Civic center

A civic center or civic centre is a prominent land area within a community that is constructed to be its focal point or center. It usually contains one or more dominant public buildings, which may also include a government building. Recently, the term "civic center" has been used in reference to an entire central business district of a community or a major shopping center in the middle of a community. In this type of civic center, special attention is paid to the way public structures are grouped and landscaped.

In some American cities, a multi-purpose arena is named "Civic Center", for example Columbus Civic Center. Such "Civic Centers" combine venues for sporting events, theaters, concerts and similar events.

In Australia, Civic Centre is used as a brand of Shopping Centre.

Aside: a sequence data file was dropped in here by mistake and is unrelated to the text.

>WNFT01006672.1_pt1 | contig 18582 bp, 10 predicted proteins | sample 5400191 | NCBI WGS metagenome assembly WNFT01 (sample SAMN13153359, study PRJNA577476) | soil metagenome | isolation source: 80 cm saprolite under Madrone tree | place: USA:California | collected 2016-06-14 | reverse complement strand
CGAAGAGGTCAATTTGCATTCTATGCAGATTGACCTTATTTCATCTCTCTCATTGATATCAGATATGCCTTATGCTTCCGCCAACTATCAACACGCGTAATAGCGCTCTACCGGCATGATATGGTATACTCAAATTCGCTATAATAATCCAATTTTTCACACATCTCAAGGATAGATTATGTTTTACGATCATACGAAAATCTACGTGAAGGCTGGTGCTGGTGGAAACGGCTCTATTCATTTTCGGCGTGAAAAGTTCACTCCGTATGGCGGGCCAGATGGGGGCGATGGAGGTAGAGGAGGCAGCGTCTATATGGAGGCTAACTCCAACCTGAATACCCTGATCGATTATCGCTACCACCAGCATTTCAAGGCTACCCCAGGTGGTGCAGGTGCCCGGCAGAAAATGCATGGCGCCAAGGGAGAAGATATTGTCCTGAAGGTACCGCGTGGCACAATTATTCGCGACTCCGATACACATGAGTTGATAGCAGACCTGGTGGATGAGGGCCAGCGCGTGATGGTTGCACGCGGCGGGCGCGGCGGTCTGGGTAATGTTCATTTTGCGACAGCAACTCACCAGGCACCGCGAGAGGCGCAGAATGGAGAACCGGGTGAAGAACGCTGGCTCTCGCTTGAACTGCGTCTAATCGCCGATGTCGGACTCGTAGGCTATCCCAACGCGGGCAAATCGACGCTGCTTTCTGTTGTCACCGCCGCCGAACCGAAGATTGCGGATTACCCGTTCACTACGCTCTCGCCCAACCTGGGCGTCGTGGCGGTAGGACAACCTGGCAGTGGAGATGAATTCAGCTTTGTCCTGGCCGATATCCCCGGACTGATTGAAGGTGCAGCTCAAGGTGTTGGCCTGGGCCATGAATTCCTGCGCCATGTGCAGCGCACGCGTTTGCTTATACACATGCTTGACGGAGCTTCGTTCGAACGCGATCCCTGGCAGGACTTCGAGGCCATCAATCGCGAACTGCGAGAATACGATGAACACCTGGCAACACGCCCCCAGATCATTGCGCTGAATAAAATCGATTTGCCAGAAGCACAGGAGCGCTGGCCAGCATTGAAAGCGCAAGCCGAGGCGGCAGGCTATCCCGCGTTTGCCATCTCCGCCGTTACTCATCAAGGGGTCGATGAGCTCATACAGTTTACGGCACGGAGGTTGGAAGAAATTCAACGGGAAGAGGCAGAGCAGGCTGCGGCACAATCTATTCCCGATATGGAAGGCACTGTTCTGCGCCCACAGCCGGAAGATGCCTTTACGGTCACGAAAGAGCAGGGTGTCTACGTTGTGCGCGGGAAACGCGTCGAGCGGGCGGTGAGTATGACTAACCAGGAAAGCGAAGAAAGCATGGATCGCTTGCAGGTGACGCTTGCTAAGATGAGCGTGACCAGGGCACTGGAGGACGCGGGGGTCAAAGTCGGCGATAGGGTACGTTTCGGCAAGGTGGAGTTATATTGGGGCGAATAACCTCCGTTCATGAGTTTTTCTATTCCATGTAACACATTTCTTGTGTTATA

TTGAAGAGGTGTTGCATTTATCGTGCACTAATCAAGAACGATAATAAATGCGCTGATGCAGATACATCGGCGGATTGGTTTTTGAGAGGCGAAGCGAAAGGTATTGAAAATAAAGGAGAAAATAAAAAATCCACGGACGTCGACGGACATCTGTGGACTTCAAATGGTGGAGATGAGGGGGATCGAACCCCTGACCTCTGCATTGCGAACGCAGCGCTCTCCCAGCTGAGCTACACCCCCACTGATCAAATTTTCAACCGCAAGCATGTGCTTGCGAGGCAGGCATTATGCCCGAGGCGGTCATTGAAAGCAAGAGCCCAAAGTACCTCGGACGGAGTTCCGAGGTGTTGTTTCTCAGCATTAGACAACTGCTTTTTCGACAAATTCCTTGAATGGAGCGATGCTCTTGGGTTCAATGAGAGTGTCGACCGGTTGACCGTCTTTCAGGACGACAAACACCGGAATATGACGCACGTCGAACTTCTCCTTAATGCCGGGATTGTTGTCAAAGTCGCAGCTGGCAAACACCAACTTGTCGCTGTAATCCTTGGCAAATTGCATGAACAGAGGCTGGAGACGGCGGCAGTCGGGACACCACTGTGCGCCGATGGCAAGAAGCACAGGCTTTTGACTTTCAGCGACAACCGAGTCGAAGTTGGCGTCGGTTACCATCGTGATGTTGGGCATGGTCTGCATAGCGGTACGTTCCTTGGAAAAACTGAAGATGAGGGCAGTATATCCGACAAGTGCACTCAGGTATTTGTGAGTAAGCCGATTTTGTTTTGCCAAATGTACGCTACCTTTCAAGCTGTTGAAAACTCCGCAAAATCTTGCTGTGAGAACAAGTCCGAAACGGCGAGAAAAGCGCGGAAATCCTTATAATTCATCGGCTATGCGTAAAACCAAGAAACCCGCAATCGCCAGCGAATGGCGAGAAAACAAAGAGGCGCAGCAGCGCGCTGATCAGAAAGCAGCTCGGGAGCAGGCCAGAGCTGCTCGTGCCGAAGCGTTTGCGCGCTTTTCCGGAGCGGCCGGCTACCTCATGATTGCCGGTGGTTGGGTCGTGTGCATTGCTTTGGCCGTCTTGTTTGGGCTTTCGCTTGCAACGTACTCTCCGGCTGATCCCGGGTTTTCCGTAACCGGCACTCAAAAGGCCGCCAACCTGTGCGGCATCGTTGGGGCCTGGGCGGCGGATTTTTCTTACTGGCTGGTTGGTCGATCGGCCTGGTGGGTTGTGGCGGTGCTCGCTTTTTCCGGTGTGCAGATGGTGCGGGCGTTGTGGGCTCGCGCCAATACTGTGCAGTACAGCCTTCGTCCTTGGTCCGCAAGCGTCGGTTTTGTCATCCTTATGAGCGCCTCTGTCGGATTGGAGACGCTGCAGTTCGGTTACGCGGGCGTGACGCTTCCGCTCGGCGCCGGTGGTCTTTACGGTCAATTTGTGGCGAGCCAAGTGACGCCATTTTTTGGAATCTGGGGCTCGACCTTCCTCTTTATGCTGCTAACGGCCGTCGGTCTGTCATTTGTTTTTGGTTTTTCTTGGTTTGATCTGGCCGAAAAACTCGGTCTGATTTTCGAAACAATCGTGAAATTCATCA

Notable civic centers


North America

United Kingdom

In most cases civic centres in the UK are a focus for local government offices and public service buildings. The Cardiff Civic Centre is probably the oldest and best preserved civic centre in the UK. With the reforms of local government in London in 1965 and across England in anticipation of the implementation of the Redcliffe-Maud Report in 1974, a number of local authorities commissioned new civic centres sometimes funded by disposing of their 19th Century Town Hall buildings. Sir Basil Spence was responsible for designing three of these civic centres:

  • Hampstead Civic Centre, which was only partially completed; and of which only the Swiss Cottage Library (1964) still exists.[1]
  • Sunderland Civic Centre (1970).[2]
  • Kensington and Chelsea Civic Centre (1977).[3]

Other noteworthy civic centres include:


  1. Royal Institutes of British Architects press release - Swiss Cottage Gallery
  2. Visual Arts Data Service - Sunderland Civic Centre Archived 2011-07-17 at the Wayback Machine
  3. Borough of Kensington and Chelsea Virtual Museum
  4. Moseley, Brian (21 February 2013). "Civic Centre". The Encyclopaedia of Plymouth History. Archived from the original on 20 May 2013. Retrieved 12 February 2015.
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